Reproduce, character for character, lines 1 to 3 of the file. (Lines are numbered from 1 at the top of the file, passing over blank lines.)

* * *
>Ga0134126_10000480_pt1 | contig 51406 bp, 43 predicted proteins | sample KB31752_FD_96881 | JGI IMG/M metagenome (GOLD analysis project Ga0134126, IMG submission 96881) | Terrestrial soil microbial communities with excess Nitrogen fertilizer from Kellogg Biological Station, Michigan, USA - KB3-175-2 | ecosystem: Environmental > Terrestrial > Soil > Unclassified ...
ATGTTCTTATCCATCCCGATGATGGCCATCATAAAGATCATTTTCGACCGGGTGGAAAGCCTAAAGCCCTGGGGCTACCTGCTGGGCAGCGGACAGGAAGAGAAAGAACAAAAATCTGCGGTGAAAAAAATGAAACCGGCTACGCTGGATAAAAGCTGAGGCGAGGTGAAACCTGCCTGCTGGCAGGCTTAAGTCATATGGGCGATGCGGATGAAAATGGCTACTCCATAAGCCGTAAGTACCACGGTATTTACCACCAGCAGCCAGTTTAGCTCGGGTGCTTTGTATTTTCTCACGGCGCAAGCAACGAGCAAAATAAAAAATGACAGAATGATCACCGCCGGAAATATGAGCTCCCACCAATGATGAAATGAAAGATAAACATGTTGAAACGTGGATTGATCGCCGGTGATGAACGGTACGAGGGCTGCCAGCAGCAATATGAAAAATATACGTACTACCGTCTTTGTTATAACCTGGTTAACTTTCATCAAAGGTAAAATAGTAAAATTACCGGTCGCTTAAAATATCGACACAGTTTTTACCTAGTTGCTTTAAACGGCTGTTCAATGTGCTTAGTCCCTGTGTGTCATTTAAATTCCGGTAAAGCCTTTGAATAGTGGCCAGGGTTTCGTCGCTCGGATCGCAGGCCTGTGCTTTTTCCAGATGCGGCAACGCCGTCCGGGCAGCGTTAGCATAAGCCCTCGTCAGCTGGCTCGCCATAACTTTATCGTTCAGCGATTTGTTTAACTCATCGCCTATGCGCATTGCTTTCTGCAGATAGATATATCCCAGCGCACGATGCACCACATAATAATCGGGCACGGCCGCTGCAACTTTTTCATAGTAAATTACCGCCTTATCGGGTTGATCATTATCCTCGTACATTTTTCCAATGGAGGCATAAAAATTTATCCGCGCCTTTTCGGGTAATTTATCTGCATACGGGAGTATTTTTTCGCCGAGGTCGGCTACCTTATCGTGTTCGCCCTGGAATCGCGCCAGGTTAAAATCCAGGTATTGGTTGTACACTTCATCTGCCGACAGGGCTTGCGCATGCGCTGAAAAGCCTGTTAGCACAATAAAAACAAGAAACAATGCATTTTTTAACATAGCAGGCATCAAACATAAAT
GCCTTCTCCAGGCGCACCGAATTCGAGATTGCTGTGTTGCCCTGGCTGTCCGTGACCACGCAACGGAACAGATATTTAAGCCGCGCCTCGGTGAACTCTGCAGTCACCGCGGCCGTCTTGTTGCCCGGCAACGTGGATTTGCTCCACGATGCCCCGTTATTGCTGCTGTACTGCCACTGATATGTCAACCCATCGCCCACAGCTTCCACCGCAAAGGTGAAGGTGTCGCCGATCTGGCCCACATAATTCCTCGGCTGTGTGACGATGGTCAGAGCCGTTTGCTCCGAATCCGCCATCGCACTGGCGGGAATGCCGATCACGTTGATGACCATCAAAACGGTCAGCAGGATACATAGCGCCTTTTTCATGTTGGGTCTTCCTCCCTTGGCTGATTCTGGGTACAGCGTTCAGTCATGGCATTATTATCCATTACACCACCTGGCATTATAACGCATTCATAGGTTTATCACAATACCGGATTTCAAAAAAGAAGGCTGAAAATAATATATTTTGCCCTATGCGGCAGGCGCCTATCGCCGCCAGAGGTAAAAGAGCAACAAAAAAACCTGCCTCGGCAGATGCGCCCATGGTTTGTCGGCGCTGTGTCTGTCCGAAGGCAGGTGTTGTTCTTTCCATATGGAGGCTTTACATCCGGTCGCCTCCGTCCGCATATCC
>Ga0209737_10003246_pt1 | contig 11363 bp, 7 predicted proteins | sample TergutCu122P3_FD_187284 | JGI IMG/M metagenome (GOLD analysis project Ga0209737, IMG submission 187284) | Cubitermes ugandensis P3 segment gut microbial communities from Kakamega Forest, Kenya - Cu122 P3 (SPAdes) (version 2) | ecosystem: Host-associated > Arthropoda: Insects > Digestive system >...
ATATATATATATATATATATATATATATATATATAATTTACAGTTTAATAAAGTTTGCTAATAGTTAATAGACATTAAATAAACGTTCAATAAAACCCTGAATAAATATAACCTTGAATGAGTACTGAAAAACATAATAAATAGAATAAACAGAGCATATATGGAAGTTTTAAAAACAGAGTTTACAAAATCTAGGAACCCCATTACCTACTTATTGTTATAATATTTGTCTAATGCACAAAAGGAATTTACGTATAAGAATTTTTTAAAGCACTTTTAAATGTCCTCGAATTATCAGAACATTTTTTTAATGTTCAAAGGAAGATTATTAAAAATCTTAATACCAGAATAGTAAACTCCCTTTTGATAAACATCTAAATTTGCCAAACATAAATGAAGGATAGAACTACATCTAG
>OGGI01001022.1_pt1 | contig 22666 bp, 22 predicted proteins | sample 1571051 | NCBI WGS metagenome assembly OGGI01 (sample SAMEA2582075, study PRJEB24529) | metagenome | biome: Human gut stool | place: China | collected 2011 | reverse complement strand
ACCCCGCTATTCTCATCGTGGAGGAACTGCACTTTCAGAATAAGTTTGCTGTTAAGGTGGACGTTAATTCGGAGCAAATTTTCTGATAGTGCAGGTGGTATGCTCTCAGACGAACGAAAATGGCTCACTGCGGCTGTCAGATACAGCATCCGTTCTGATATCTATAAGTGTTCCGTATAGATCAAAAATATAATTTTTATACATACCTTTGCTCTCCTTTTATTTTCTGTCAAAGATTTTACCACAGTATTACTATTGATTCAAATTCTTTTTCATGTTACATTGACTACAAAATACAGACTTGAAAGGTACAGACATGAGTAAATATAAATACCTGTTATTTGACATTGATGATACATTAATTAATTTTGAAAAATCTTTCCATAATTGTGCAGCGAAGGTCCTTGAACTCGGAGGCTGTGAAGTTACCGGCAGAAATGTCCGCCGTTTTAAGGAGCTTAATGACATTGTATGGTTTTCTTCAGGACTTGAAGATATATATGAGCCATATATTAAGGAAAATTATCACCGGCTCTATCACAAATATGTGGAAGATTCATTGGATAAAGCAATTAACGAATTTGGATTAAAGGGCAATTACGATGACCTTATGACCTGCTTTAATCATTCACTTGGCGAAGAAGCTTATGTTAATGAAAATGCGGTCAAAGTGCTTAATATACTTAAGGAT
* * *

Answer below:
>Ga0134126_10000480_pt1 | contig 51406 bp, 43 predicted proteins | sample KB31752_FD_96881 | JGI IMG/M metagenome (GOLD analysis project Ga0134126, IMG submission 96881) | Terrestrial soil microbial communities with excess Nitrogen fertilizer from Kellogg Biological Station, Michigan, USA - KB3-175-2 | ecosystem: Environmental > Terrestrial > Soil > Unclassified ...
ATGTTCTTATCCATCCCGATGATGGCCATCATAAAGATCATTTTCGACCGGGTGGAAAGCCTAAAGCCCTGGGGCTACCTGCTGGGCAGCGGACAGGAAGAGAAAGAACAAAAATCTGCGGTGAAAAAAATGAAACCGGCTACGCTGGATAAAAGCTGAGGCGAGGTGAAACCTGCCTGCTGGCAGGCTTAAGTCATATGGGCGATGCGGATGAAAATGGCTACTCCATAAGCCGTAAGTACCACGGTATTTACCACCAGCAGCCAGTTTAGCTCGGGTGCTTTGTATTTTCTCACGGCGCAAGCAACGAGCAAAATAAAAAATGACAGAATGATCACCGCCGGAAATATGAGCTCCCACCAATGATGAAATGAAAGATAAACATGTTGAAACGTGGATTGATCGCCGGTGATGAACGGTACGAGGGCTGCCAGCAGCAATATGAAAAATATACGTACTACCGTCTTTGTTATAACCTGGTTAACTTTCATCAAAGGTAAAATAGTAAAATTACCGGTCGCTTAAAATATCGACACAGTTTTTACCTAGTTGCTTTAAACGGCTGTTCAATGTGCTTAGTCCCTGTGTGTCATTTAAATTCCGGTAAAGCCTTTGAATAGTGGCCAGGGTTTCGTCGCTCGGATCGCAGGCCTGTGCTTTTTCCAGATGCGGCAACGCCGTCCGGGCAGCGTTAGCATAAGCCCTCGTCAGCTGGCTCGCCATAACTTTATCGTTCAGCGATTTGTTTAACTCATCGCCTATGCGCATTGCTTTCTGCAGATAGATATATCCCAGCGCACGATGCACCACATAATAATCGGGCACGGCCGCTGCAACTTTTTCATAGTAAATTACCGCCTTATCGGGTTGATCATTATCCTCGTACATTTTTCCAATGGAGGCATAAAAATTTATCCGCGCCTTTTCGGGTAATTTATCTGCATACGGGAGTATTTTTTCGCCGAGGTCGGCTACCTTATCGTGTTCGCCCTGGAATCGCGCCAGGTTAAAATCCAGGTATTGGTTGTACACTTCATCTGCCGACAGGGCTTGCGCATGCGCTGAAAAGCCTGTTAGCACAATAAAAACAAGAAACAATGCATTTTTTAACATAGCAGGCATCAAACATAAAT
GCCTTCTCCAGGCGCACCGAATTCGAGATTGCTGTGTTGCCCTGGCTGTCCGTGACCACGCAACGGAACAGATATTTAAGCCGCGCCTCGGTGAACTCTGCAGTCACCGCGGCCGTCTTGTTGCCCGGCAACGTGGATTTGCTCCACGATGCCCCGTTATTGCTGCTGTACTGCCACTGATATGTCAACCCATCGCCCACAGCTTCCACCGCAAAGGTGAAGGTGTCGCCGATCTGGCCCACATAATTCCTCGGCTGTGTGACGATGGTCAGAGCCGTTTGCTCCGAATCCGCCATCGCACTGGCGGGAATGCCGATCACGTTGATGACCATCAAAACGGTCAGCAGGATACATAGCGCCTTTTTCATGTTGGGTCTTCCTCCCTTGGCTGATTCTGGGTACAGCGTTCAGTCATGGCATTATTATCCATTACACCACCTGGCATTATAACGCATTCATAGGTTTATCACAATACCGGATTTCAAAAAAGAAGGCTGAAAATAATATATTTTGCCCTATGCGGCAGGCGCCTATCGCCGCCAGAGGTAAAAGAGCAACAAAAAAACCTGCCTCGGCAGATGCGCCCATGGTTTGTCGGCGCTGTGTCTGTCCGAAGGCAGGTGTTGTTCTTTCCATATGGAGGCTTTACATCCGGTCGCCTCCGTCCGCATATCC